For most of last week stock markets had been struggling for gains, but a remarkable turnaround on Friday saw stocks surge strongly,
driven higher by a strong win for the Conservative party in the UK general election, as well as less than inspiring US jobs report for April, which appeared to put the final nail on the coffin to any remaining prospects of a Fed rate rise in June.
While the unemployment rate fell again, this time to 5.4%,
Friday’s US jobs report, while coming in as expected, saw significant downward revisions to previous months, with March revised down to 85k from 126k, bringing the three month average down below 200k for the first time in over a year.
Last week’s UK election result
was all the more surprising given that not one opinion poll in the last six months had even hinted at the merest prospect of last week’s turn of events, with the end result that we saw the FTSE
250 hit record highs for the eighth time this year, as a number of sectors, which had been weighed down by concern about possible state interference from a prospective new Labour government, took off.
With the euphoria of Friday now behind us markets look set to return to the more mundane business of concerns about the next twist and turn in the Greece crisis
, the health of the UK economy, as well as mulling over the latest steps by Chinese authorities to stimulate their ailing economy.
While investors were digesting events in the UK and US on Friday, the small matter of another disappointing set of Chinese trade numbers
, this time for April, almost got lost in the fog of euphoria.
Having seen a set of pretty awful March trade numbers, hopes were high that the April numbers would provide a bit of rebound. In the event they were disappointing as well, with exports sliding 16.2%, casting doubt on the global recovery story. Imports also slid again, this time by 6.4%, raising further questions about the internal Chinese recovery story.
This weakness appears to have prompted the Chinese authorities to cut rates over the weekend, by 25 basis points,
the third time in six months that rates have come down, with the likelihood of further easing measures in the coming months, unless things start to pick up quickly. This week’s April industrial production and retail sales data are likely to be the next key test as to the health of the Chinese economy.
Today we get the latest Bank of England rate decision,
delayed due to last week’s General election with no changes expected, though now that the Bank’s hand is unencumbered by concerns of being political, any significant improvement in this week’s economic data, could well shift expectations about the timing of a move on interest rates.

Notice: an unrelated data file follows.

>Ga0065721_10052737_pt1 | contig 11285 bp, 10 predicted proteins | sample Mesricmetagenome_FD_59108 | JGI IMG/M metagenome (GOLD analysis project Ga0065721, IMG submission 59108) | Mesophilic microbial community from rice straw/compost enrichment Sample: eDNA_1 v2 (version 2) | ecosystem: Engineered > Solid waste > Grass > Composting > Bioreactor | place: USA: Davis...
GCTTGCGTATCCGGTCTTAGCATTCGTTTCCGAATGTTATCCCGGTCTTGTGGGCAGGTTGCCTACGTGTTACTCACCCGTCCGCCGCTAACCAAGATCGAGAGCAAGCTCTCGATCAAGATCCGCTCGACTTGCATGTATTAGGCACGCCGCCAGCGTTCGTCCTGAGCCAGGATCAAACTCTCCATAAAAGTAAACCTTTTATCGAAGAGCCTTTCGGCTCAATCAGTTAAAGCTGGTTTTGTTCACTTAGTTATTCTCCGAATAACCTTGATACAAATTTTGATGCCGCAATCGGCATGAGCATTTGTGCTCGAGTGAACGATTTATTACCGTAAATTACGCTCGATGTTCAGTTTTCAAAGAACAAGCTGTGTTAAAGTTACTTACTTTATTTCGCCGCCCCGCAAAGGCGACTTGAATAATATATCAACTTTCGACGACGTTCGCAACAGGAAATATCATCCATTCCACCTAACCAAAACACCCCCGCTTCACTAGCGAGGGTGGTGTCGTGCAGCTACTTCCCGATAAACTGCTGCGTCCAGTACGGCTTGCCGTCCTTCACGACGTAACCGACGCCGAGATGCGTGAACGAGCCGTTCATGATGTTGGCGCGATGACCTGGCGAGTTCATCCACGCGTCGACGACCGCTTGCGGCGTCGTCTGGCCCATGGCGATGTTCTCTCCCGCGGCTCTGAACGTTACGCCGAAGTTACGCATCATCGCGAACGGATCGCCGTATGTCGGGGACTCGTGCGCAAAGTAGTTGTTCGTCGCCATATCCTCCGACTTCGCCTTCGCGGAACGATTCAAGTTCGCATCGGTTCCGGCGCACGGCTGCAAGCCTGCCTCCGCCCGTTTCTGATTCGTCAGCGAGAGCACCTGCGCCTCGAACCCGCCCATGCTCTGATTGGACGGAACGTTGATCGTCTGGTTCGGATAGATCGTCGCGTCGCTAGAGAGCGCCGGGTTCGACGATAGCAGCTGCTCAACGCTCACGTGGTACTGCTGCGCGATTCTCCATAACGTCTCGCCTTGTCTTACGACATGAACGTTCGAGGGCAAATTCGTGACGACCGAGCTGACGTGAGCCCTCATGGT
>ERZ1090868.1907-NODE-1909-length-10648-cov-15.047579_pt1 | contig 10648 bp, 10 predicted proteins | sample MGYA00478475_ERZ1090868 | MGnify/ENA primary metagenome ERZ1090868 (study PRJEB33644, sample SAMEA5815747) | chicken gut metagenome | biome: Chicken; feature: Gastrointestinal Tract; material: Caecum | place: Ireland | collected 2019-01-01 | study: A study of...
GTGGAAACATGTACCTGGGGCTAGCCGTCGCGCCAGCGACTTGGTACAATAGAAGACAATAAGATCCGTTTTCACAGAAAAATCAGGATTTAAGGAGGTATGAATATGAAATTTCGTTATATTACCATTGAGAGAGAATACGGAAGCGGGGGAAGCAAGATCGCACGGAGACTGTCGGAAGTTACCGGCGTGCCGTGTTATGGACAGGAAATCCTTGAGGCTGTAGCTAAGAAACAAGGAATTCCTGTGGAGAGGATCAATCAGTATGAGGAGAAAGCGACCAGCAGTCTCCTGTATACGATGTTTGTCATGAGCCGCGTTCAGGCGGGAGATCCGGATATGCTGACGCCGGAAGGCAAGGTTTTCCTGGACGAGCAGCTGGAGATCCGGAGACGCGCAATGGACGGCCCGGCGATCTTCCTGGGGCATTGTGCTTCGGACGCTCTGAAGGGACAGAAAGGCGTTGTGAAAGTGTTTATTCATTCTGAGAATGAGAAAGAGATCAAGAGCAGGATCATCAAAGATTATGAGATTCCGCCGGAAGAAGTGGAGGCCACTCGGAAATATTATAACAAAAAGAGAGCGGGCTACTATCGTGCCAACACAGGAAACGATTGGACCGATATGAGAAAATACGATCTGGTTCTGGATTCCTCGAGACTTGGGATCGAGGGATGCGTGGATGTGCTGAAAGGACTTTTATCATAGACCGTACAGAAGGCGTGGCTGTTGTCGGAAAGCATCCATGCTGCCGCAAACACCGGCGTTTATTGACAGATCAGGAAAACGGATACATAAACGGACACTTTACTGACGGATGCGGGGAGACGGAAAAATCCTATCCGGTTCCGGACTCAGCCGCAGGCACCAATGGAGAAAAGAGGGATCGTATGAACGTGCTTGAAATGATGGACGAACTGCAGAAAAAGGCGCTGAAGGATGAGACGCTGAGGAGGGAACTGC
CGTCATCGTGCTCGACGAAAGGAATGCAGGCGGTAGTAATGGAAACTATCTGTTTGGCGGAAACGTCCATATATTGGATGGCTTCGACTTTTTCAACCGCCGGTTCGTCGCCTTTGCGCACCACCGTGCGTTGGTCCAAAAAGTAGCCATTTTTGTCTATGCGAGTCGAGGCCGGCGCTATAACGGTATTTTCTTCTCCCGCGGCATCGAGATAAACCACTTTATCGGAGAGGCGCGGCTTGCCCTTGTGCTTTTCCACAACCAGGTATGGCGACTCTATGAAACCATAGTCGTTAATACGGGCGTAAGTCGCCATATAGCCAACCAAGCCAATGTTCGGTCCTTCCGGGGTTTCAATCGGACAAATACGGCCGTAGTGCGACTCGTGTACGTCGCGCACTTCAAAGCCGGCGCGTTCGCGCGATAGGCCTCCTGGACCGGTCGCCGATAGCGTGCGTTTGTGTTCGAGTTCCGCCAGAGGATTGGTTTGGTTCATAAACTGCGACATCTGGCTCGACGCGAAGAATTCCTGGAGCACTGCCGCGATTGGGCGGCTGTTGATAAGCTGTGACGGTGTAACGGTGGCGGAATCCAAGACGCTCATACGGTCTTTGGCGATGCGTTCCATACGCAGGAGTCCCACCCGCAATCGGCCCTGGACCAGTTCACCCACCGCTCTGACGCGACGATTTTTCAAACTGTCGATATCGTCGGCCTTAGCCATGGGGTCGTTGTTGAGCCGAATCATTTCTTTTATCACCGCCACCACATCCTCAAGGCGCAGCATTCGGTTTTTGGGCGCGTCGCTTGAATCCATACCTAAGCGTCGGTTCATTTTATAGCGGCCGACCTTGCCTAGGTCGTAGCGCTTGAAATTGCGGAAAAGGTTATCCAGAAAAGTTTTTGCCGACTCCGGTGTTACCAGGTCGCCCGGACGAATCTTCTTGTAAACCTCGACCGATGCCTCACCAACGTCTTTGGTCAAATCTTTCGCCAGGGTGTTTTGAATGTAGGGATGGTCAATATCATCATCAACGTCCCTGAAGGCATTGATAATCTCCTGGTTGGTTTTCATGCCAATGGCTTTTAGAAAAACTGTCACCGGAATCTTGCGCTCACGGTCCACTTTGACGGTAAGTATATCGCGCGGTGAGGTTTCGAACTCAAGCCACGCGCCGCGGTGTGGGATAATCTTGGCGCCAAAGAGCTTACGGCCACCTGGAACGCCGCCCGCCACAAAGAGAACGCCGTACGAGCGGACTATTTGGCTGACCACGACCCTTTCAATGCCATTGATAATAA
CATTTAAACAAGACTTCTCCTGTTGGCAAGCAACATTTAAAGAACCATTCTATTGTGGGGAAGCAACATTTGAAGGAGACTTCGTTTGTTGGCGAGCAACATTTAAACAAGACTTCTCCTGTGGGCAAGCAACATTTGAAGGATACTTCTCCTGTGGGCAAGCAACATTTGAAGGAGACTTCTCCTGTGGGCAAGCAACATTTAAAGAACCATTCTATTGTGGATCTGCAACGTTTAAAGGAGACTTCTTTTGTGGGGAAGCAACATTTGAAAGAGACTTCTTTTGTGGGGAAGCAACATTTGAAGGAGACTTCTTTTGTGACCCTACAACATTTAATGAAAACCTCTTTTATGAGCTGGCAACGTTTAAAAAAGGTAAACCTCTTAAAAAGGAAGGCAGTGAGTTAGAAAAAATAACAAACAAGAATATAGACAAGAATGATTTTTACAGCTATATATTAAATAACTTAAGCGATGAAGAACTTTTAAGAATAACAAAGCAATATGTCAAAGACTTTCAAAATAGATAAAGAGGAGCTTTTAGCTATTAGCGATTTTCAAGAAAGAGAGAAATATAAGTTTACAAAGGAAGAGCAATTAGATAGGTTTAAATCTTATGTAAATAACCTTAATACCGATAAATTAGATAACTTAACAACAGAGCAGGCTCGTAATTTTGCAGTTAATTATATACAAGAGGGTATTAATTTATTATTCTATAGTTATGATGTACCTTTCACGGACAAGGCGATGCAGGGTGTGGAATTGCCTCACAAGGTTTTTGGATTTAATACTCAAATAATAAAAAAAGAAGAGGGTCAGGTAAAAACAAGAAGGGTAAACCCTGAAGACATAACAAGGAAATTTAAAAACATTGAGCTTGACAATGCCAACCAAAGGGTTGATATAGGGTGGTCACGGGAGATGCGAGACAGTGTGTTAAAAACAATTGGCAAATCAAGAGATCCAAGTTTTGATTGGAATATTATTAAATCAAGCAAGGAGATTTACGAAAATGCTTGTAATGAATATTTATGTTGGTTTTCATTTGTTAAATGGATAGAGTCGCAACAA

This week’s unemployment and wages data
are expected to show further improvement, though it will be the latest inflation report from the Bank of England that is likely to be of more importance, with respect to the banks expectations for growth and inflation expectations, over the next 12 months.
Last but by no means least the clock continues to tick for Greece with a €750m payment to the IMF due tomorrow
, as Greek and EU officials continue to argue over their respective red lines.
Today’s Eurogroup meeting is unlikely to see any form of deal agreed in the next 24 hours
, and with no new cash set to be made available, it looks like Greece will once again have to continue scratching around to meet tomorrow’s payment.
– Friday’s decline from the 1.1400 area could see the euro drop all the way back to the 1.1050 level, but as long as we stay above this level then a move to 1.1500 looks probable.
– last weeks late move higher needs to push through the 1.5570 level to suggest further gains. We need to hold above 1.5220 to push on otherwise we could be at risk of a fall back towards 1.5000.
– Fridays sterling surge has seen the euro plunge back from the 0.7485 level towards the 0.7220 level, A break here could well see a move towards the 0.7150 area. Rebounds look set to see resistance at 0.7380 level.
– the ongoing failure to overcome the 120.70 level has continued to weigh on the US dollar. In the short term it looks range bound with strong support just above the March lows at 118.30, while at the same time the rebounds keep getting shallower. We need to see a break above 120.70 to mitigate the downside risk of a move towards 116.50.
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